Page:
It’s official: religion makes you contribute more to society
Not just any religion, of course; but Christianity. And not just any denomination of Christianity; but specifically the evangelical type, if, indeed, evangelicalism may be defined as a denomination, as it appears to embrace a number of Protestant movements. The symbiosis of this union with the impetus to social action has long been known, but the Evangelical Alliance has sought to quantify it. Yet since their survey was aimed only at evangelicals, one ought not to presume that Roman Catholics, Sikhs or Jedi Knights are any less fervent in their citizenship: it may indeed be that being generally ‘religious’ spurs one on to all manner socio-political action.
The Evangelical Alliance asks “What is a typical evangelical Christian? What contributions do they make to society? What do they believe? What opinions do they hold about the most pressing issues of the day?”
Unfortunately, the survey appears to pre-ordain these ‘most pressing issues’ (civil partnerships, Iraq, Libya, Afghanistan). It distils matters of belief to the traditional evangelical fundamentals (cross, resurrection, sin, etc); and really offers little insight on what constitutes a ‘typical evangelical’. In His Grace’s experience, they are almost universally kind and hospitable; sing an awful lot of Shine, Jesus, Shine; believe the Canon of the Bible was handed down by God; praise the Lord when they find a lost saucepan; rejoice in Middle-East bloodshed and social breakdown, ‘for these things must be’; and their view of Church history begins with Acts and then jumps straight to Amazing Grace. Certainly, His Grace has never yet met an evangelical who grasps the Patristics, understands Chalcedon or appreciates the historical significance of any of the early Ecumenical Councils.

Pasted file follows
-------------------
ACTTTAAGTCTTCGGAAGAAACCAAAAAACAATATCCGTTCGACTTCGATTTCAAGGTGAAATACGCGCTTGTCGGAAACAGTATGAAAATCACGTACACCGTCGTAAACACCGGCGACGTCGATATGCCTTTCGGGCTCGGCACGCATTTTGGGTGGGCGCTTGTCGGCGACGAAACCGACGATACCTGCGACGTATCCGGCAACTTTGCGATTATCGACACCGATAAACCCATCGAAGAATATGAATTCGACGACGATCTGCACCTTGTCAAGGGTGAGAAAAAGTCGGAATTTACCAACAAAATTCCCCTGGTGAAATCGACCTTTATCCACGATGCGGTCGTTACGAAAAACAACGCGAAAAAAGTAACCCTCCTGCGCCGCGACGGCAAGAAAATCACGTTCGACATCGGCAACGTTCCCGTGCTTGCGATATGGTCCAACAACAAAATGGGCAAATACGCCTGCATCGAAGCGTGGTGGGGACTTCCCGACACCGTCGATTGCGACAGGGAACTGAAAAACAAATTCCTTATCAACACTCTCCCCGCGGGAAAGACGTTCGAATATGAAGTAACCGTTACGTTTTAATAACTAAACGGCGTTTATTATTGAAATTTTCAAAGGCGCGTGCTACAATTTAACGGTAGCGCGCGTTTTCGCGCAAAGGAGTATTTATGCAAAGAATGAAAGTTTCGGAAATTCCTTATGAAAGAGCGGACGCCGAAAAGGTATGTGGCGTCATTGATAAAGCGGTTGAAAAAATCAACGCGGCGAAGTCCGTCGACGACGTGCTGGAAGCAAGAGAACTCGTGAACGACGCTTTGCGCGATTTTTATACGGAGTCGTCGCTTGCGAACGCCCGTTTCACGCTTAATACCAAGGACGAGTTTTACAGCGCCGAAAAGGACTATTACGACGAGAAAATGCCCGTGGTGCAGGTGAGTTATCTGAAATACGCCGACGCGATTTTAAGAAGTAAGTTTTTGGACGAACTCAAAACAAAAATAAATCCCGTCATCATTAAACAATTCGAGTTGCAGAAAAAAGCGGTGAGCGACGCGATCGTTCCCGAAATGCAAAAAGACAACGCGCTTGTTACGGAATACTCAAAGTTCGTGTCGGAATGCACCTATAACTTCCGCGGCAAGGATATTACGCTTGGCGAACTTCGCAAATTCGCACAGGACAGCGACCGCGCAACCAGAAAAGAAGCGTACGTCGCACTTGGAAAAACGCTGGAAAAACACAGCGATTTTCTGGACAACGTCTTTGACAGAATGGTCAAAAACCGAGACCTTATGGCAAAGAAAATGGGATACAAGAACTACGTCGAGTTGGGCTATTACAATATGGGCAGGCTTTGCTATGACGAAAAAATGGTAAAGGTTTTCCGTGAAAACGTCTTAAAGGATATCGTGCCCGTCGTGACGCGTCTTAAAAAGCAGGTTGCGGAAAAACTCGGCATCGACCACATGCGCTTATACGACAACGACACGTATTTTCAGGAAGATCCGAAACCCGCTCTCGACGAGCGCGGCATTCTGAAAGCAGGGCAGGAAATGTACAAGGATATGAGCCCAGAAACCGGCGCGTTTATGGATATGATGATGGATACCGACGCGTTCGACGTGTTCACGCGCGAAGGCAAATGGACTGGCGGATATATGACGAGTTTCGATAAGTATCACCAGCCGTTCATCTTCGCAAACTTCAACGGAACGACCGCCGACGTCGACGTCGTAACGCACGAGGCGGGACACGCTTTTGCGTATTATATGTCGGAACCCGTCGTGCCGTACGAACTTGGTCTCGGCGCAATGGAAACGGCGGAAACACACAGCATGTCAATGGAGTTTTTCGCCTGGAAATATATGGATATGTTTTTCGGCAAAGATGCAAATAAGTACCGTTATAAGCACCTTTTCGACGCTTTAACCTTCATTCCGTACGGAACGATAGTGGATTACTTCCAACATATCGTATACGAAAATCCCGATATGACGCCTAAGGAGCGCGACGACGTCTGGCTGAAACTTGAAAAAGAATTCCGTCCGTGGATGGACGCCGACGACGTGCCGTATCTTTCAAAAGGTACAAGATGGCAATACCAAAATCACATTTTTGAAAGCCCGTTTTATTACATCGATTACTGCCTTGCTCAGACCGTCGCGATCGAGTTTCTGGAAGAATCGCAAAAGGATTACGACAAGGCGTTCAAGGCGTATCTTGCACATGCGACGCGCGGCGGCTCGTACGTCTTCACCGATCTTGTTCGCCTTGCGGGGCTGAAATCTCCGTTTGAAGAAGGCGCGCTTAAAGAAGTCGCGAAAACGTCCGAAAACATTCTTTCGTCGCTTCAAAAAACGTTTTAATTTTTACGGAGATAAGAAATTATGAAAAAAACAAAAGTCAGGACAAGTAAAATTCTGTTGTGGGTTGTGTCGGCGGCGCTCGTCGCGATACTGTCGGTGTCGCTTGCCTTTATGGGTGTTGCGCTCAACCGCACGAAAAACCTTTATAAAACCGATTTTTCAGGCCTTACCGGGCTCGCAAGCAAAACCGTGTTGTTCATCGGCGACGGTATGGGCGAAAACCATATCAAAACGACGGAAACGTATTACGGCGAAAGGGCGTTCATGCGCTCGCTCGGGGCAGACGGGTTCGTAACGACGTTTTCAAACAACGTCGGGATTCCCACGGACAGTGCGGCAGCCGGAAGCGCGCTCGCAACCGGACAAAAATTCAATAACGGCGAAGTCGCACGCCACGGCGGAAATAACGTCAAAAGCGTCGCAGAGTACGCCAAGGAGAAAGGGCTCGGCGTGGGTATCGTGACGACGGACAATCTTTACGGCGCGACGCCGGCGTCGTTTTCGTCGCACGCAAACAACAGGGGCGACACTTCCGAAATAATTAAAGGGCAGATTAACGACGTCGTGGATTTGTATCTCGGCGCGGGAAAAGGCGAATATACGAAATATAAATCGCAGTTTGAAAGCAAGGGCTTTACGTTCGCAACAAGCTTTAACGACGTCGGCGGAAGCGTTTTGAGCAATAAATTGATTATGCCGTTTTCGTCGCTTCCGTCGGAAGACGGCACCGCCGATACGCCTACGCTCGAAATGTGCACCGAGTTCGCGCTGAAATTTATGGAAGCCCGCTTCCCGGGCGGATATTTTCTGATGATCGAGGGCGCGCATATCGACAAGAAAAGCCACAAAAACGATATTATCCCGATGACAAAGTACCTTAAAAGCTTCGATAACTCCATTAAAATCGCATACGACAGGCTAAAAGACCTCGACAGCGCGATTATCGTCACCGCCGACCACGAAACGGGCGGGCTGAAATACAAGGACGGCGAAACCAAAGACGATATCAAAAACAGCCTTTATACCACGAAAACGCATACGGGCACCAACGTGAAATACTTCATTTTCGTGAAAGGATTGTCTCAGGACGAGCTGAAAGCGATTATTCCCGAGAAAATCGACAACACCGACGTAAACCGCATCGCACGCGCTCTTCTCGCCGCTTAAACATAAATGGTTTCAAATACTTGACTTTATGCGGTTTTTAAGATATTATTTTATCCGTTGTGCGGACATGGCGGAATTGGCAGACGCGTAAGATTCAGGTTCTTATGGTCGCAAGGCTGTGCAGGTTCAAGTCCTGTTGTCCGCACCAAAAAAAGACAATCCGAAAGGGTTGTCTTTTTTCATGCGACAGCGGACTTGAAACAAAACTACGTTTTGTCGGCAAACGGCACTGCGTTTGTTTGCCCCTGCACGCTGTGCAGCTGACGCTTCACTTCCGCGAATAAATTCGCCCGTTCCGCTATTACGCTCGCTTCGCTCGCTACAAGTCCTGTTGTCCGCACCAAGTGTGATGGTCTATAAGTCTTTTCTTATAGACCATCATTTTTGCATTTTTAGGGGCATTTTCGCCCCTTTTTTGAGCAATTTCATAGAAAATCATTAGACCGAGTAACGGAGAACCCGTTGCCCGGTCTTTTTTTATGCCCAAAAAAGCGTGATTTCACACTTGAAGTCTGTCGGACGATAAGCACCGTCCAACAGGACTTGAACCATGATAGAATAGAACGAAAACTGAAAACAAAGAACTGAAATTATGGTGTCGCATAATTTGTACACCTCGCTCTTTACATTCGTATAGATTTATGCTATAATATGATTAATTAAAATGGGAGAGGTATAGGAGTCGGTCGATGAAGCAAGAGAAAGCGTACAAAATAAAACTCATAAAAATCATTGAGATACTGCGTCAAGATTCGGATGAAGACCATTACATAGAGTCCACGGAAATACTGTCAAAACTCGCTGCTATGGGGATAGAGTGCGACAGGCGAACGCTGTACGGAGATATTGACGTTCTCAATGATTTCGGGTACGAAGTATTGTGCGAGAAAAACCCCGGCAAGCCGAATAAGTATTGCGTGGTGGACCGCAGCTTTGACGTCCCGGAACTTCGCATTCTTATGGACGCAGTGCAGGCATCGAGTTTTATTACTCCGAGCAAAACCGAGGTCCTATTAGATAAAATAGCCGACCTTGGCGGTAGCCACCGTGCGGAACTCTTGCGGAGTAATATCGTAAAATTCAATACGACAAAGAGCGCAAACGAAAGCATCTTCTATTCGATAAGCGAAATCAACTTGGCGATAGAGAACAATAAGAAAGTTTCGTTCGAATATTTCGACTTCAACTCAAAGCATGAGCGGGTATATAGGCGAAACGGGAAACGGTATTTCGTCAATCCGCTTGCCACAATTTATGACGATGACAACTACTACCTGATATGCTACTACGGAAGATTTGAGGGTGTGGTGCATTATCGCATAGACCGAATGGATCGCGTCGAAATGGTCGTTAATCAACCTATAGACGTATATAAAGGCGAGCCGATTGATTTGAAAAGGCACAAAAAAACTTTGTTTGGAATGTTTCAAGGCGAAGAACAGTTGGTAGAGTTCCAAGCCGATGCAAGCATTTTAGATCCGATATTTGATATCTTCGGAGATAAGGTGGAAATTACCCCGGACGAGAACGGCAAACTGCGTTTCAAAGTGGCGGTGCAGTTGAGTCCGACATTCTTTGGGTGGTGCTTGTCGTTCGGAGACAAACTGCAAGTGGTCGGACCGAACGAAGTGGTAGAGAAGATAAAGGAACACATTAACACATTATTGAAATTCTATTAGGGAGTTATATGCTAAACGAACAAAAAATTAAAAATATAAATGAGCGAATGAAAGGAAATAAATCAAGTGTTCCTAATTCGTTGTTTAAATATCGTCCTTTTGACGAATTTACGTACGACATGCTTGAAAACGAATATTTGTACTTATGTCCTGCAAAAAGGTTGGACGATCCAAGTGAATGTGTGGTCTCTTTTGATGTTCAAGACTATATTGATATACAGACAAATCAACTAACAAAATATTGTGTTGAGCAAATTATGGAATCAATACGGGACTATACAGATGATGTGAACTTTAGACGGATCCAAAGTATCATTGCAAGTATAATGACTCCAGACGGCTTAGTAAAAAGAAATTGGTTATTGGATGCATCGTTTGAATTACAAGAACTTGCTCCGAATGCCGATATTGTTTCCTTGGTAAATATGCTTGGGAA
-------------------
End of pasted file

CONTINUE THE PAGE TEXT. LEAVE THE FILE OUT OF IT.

Some may, of course. But His Grace is speaking generally, as the survey manifestly does. And generally, the evangelical social focus is on issues such as poverty, abortion and homosexuality; while theologically it is upon penal substitutionary atonement, justification by faith, the authority of Scripture, and the priesthood of all believers.
Some 1,151 evangelicals were surveyed, and the findings are published in Does belief touch society?. Overwhelmingly (if unsurprisingly) they expressed their confidence in the central message of Christianity: that Jesus died for our sins, and rose again from the dead. But this is not mere belief in a doctrine: it is inspiration to active involvement in society. Interestingly, 25 per cent of respondents are also trustees of a registered charity (compared to 2.2 per cent nationally). Nine per cent serve as school governors (compared to 0.7 per cent nationally), and four per cent are members of a political party (compared to 1.3 per cent nationally).